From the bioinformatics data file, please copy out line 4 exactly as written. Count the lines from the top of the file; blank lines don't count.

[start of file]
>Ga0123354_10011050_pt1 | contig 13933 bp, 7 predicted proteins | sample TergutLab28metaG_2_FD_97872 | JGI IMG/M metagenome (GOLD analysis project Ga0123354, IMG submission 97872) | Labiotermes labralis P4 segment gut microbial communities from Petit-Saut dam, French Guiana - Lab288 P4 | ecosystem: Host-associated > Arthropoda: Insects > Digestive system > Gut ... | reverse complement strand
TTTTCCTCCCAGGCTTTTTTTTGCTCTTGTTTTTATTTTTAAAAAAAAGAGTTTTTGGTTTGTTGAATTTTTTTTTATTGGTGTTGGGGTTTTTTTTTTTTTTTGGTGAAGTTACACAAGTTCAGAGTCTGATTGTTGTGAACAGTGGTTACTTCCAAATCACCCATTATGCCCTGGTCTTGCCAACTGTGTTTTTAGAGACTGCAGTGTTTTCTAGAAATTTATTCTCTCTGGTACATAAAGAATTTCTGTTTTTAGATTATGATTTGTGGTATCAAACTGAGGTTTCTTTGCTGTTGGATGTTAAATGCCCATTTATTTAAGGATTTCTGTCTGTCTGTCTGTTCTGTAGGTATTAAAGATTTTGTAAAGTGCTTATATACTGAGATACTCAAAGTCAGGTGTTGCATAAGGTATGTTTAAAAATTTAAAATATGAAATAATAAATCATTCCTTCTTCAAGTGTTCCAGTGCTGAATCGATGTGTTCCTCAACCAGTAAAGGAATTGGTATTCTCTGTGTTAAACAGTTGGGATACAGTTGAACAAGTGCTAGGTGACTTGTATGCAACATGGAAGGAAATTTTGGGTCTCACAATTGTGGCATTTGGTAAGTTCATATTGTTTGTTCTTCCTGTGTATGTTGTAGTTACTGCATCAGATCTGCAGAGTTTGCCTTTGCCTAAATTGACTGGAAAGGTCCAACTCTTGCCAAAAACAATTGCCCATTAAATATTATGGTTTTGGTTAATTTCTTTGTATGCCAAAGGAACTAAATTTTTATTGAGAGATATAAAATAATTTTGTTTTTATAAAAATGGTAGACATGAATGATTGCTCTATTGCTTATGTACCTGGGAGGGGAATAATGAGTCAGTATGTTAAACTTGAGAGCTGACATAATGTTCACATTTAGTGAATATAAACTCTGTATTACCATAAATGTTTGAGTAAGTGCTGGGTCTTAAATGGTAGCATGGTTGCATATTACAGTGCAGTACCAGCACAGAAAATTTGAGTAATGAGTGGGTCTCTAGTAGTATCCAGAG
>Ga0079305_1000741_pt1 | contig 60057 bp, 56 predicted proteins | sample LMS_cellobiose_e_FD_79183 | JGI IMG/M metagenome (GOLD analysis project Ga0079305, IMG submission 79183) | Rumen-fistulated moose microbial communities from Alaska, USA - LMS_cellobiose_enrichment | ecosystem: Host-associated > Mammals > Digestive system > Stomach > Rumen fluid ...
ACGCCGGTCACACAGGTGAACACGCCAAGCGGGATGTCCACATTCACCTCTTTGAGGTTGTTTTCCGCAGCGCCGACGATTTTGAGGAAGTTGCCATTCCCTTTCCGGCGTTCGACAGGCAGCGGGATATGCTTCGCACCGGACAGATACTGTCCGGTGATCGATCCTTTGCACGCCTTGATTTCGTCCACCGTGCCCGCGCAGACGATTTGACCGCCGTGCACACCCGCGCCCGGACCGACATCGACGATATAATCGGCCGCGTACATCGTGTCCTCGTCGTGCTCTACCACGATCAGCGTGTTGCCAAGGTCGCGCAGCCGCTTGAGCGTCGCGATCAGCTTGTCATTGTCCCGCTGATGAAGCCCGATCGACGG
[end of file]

ACGCCGGTCACACAGGTGAACACGCCAAGCGGGATGTCCACATTCACCTCTTTGAGGTTGTTTTCCGCAGCGCCGACGATTTTGAGGAAGTTGCCATTCCCTTTCCGGCGTTCGACAGGCAGCGGGATATGCTTCGCACCGGACAGATACTGTCCGGTGATCGATCCTTTGCACGCCTTGATTTCGTCCACCGTGCCCGCGCAGACGATTTGACCGCCGTGCACACCCGCGCCCGGACCGACATCGACGATATAATCGGCCGCGTACATCGTGTCCTCGTCGTGCTCTACCACGATCAGCGTGTTGCCAAGGTCGCGCAGCCGCTTGAGCGTCGCGATCAGCTTGTCATTGTCCCGCTGATGAAGCCCGATCGACGG